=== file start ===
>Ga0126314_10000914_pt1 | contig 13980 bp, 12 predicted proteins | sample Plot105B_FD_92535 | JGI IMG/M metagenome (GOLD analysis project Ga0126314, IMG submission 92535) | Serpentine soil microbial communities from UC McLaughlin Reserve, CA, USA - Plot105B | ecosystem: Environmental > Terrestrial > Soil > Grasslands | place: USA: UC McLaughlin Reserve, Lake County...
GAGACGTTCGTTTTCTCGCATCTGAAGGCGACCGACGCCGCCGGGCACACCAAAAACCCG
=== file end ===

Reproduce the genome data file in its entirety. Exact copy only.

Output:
>Ga0126314_10000914_pt1 | contig 13980 bp, 12 predicted proteins | sample Plot105B_FD_92535 | JGI IMG/M metagenome (GOLD analysis project Ga0126314, IMG submission 92535) | Serpentine soil microbial communities from UC McLaughlin Reserve, CA, USA - Plot105B | ecosystem: Environmental > Terrestrial > Soil > Grasslands | place: USA: UC McLaughlin Reserve, Lake County...
GAGACGTTCGTTTTCTCGCATCTGAAGGCGACCGACGCCGCCGGGCACACCAAAAACCCG